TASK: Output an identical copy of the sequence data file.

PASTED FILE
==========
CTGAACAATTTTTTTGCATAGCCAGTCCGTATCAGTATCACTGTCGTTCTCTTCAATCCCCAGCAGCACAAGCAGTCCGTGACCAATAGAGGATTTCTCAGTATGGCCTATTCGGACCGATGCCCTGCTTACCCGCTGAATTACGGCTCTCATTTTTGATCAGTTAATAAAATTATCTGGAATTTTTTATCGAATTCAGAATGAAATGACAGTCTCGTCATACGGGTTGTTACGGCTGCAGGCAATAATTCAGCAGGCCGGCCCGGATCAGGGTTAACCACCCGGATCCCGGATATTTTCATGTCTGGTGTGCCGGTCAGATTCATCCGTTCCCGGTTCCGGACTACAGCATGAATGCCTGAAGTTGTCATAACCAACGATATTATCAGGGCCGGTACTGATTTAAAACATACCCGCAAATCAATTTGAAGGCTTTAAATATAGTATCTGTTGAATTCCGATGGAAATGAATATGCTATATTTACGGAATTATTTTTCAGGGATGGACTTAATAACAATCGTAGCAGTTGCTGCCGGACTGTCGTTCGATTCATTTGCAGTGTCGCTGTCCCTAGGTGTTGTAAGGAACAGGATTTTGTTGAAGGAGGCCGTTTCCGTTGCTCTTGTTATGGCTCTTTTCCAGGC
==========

CTGAACAATTTTTTTGCATAGCCAGTCCGTATCAGTATCACTGTCGTTCTCTTCAATCCCCAGCAGCACAAGCAGTCCGTGACCAATAGAGGATTTCTCAGTATGGCCTATTCGGACCGATGCCCTGCTTACCCGCTGAATTACGGCTCTCATTTTTGATCAGTTAATAAAATTATCTGGAATTTTTTATCGAATTCAGAATGAAATGACAGTCTCGTCATACGGGTTGTTACGGCTGCAGGCAATAATTCAGCAGGCCGGCCCGGATCAGGGTTAACCACCCGGATCCCGGATATTTTCATGTCTGGTGTGCCGGTCAGATTCATCCGTTCCCGGTTCCGGACTACAGCATGAATGCCTGAAGTTGTCATAACCAACGATATTATCAGGGCCGGTACTGATTTAAAACATACCCGCAAATCAATTTGAAGGCTTTAAATATAGTATCTGTTGAATTCCGATGGAAATGAATATGCTATATTTACGGAATTATTTTTCAGGGATGGACTTAATAACAATCGTAGCAGTTGCTGCCGGACTGTCGTTCGATTCATTTGCAGTGTCGCTGTCCCTAGGTGTTGTAAGGAACAGGATTTTGTTGAAGGAGGCCGTTTCCGTTGCTCTTGTTATGGCTCTTTTCCAGGC